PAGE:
Restless Forms, Motionless CausesFiona Leigh (University College London)
The Woburn Suite, Senate House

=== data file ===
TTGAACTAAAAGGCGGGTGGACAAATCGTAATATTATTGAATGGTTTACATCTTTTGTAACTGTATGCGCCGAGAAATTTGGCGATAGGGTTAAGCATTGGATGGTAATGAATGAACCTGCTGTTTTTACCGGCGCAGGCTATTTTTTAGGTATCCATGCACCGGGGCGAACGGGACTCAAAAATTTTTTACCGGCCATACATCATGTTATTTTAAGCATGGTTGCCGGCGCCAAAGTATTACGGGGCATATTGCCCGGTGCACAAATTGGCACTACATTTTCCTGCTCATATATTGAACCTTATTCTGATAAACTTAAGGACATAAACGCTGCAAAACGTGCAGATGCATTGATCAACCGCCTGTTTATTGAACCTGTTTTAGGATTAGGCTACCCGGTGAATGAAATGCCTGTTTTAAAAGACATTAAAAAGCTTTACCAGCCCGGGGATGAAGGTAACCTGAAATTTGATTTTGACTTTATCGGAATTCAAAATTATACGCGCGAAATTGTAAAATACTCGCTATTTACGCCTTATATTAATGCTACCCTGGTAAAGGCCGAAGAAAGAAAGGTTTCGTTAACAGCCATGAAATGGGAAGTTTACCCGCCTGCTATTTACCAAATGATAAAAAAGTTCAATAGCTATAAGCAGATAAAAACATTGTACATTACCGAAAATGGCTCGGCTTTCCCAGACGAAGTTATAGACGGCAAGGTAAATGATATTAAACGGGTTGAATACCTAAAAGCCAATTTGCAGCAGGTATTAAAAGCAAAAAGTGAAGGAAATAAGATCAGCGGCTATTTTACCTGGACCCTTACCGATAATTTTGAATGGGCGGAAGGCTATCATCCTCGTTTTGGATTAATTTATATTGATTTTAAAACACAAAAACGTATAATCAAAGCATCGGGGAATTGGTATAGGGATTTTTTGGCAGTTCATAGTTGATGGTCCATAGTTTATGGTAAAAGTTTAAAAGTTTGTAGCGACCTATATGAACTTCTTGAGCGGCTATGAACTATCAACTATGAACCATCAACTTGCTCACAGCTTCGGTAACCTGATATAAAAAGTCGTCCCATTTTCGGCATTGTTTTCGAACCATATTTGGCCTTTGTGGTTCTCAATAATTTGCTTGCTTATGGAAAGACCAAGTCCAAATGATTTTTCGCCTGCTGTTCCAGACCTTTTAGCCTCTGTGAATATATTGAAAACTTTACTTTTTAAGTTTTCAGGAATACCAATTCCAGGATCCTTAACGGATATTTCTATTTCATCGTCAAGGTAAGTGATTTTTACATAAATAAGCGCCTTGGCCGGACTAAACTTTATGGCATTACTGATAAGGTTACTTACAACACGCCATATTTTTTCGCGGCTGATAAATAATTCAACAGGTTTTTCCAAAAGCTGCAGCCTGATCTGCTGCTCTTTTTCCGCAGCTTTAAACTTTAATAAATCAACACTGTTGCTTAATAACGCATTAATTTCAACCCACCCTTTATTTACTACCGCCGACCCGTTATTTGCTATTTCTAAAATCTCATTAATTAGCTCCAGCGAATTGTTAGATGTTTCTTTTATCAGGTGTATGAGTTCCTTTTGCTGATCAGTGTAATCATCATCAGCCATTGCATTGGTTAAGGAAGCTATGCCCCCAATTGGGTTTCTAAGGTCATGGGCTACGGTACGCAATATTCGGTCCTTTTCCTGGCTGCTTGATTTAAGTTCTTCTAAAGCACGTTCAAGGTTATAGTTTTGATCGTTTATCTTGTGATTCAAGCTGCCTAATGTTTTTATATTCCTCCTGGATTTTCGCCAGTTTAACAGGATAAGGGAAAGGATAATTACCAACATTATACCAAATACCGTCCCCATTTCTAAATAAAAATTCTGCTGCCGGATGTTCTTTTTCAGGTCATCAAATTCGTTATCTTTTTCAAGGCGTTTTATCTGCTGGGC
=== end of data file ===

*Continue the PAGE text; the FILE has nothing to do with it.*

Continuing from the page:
It is widely held that Plato’s Forms rest or change or both in Plato’s Sophist. The received opinion is, however, quite false – or so I will argue. There is no direct support for it in the text and several passages tell against it. I will further argue that, contrary to the view of some scholars, Plato did not in our dialogue advocate a kind of change recognizable as ‘Cambridge change’, as applicable to his Forms. The reason that Forms neither change nor rest is that they are purely intelligible entities, not susceptible to changing or being at rest. Since Plato continues in the Sophist to treat Forms as causes, it follows that Forms are changeless causes. I ask what conception of cause might allow for this view, and reject the suggestion that Plato was some kind of proto-dispositionalist about causation. Instead I suggest that he understood causation to incorporate a notion of structuring, such that Forms can be seen to structure their participants and so cause them to possess the attributes they possess.